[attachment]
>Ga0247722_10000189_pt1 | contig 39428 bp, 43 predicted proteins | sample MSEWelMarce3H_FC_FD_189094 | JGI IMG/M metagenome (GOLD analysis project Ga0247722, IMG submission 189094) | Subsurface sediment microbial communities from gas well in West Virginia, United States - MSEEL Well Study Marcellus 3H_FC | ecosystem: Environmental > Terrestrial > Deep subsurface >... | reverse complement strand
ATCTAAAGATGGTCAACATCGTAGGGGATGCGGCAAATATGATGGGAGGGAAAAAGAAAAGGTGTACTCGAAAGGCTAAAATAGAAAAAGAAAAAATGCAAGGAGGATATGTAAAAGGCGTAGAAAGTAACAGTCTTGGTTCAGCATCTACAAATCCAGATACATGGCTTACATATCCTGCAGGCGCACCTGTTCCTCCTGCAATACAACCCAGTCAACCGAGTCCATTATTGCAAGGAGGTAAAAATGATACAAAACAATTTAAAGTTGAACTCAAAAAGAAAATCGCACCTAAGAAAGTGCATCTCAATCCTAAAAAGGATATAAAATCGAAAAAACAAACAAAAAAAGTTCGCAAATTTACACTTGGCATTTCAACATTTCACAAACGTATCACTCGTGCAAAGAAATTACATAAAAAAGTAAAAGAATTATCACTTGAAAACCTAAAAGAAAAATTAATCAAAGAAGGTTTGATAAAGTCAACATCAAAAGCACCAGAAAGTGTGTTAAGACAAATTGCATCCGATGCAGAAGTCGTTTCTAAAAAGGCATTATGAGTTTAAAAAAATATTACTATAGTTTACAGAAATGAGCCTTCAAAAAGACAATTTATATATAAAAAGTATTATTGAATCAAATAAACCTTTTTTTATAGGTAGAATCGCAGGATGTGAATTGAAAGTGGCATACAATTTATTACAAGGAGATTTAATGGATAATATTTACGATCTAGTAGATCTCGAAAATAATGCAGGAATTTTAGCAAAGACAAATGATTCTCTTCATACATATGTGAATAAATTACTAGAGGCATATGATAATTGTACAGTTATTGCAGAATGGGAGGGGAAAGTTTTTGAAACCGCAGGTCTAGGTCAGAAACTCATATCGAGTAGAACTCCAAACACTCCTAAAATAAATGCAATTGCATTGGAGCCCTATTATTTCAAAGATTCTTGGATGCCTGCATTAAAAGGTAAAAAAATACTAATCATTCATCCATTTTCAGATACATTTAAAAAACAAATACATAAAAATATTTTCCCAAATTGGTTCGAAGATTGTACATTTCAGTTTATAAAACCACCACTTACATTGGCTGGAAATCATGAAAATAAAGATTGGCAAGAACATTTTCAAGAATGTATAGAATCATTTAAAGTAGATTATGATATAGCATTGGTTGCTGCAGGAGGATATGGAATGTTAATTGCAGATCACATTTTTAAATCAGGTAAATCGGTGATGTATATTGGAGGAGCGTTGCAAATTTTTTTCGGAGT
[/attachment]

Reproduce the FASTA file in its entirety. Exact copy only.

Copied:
>Ga0247722_10000189_pt1 | contig 39428 bp, 43 predicted proteins | sample MSEWelMarce3H_FC_FD_189094 | JGI IMG/M metagenome (GOLD analysis project Ga0247722, IMG submission 189094) | Subsurface sediment microbial communities from gas well in West Virginia, United States - MSEEL Well Study Marcellus 3H_FC | ecosystem: Environmental > Terrestrial > Deep subsurface >... | reverse complement strand
ATCTAAAGATGGTCAACATCGTAGGGGATGCGGCAAATATGATGGGAGGGAAAAAGAAAAGGTGTACTCGAAAGGCTAAAATAGAAAAAGAAAAAATGCAAGGAGGATATGTAAAAGGCGTAGAAAGTAACAGTCTTGGTTCAGCATCTACAAATCCAGATACATGGCTTACATATCCTGCAGGCGCACCTGTTCCTCCTGCAATACAACCCAGTCAACCGAGTCCATTATTGCAAGGAGGTAAAAATGATACAAAACAATTTAAAGTTGAACTCAAAAAGAAAATCGCACCTAAGAAAGTGCATCTCAATCCTAAAAAGGATATAAAATCGAAAAAACAAACAAAAAAAGTTCGCAAATTTACACTTGGCATTTCAACATTTCACAAACGTATCACTCGTGCAAAGAAATTACATAAAAAAGTAAAAGAATTATCACTTGAAAACCTAAAAGAAAAATTAATCAAAGAAGGTTTGATAAAGTCAACATCAAAAGCACCAGAAAGTGTGTTAAGACAAATTGCATCCGATGCAGAAGTCGTTTCTAAAAAGGCATTATGAGTTTAAAAAAATATTACTATAGTTTACAGAAATGAGCCTTCAAAAAGACAATTTATATATAAAAAGTATTATTGAATCAAATAAACCTTTTTTTATAGGTAGAATCGCAGGATGTGAATTGAAAGTGGCATACAATTTATTACAAGGAGATTTAATGGATAATATTTACGATCTAGTAGATCTCGAAAATAATGCAGGAATTTTAGCAAAGACAAATGATTCTCTTCATACATATGTGAATAAATTACTAGAGGCATATGATAATTGTACAGTTATTGCAGAATGGGAGGGGAAAGTTTTTGAAACCGCAGGTCTAGGTCAGAAACTCATATCGAGTAGAACTCCAAACACTCCTAAAATAAATGCAATTGCATTGGAGCCCTATTATTTCAAAGATTCTTGGATGCCTGCATTAAAAGGTAAAAAAATACTAATCATTCATCCATTTTCAGATACATTTAAAAAACAAATACATAAAAATATTTTCCCAAATTGGTTCGAAGATTGTACATTTCAGTTTATAAAACCACCACTTACATTGGCTGGAAATCATGAAAATAAAGATTGGCAAGAACATTTTCAAGAATGTATAGAATCATTTAAAGTAGATTATGATATAGCATTGGTTGCTGCAGGAGGATATGGAATGTTAATTGCAGATCACATTTTTAAATCAGGTAAATCGGTGATGTATATTGGAGGAGCGTTGCAAATTTTTTTCGGAGT